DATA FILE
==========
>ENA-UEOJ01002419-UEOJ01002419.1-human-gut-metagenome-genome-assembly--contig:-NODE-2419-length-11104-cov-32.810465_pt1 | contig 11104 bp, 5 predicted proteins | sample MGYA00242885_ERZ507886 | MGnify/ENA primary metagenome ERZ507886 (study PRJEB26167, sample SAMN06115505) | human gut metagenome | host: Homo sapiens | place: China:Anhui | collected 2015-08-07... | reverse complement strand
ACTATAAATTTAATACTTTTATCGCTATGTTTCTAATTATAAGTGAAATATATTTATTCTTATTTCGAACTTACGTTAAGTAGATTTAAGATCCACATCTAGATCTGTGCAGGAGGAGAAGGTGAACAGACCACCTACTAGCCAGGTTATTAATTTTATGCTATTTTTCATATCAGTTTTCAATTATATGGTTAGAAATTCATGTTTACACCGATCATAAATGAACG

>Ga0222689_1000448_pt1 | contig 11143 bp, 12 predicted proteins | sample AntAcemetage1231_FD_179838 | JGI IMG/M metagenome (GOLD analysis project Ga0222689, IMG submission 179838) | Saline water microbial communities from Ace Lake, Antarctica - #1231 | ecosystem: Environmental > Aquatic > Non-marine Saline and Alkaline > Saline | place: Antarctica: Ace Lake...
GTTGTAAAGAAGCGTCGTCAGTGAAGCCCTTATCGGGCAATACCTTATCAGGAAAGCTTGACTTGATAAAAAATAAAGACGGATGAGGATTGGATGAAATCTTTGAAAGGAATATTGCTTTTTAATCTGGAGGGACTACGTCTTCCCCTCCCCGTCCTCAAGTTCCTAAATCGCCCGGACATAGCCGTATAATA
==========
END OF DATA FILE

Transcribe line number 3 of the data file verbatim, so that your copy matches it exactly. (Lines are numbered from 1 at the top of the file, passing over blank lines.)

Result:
>Ga0222689_1000448_pt1 | contig 11143 bp, 12 predicted proteins | sample AntAcemetage1231_FD_179838 | JGI IMG/M metagenome (GOLD analysis project Ga0222689, IMG submission 179838) | Saline water microbial communities from Ace Lake, Antarctica - #1231 | ecosystem: Environmental > Aquatic > Non-marine Saline and Alkaline > Saline | place: Antarctica: Ace Lake...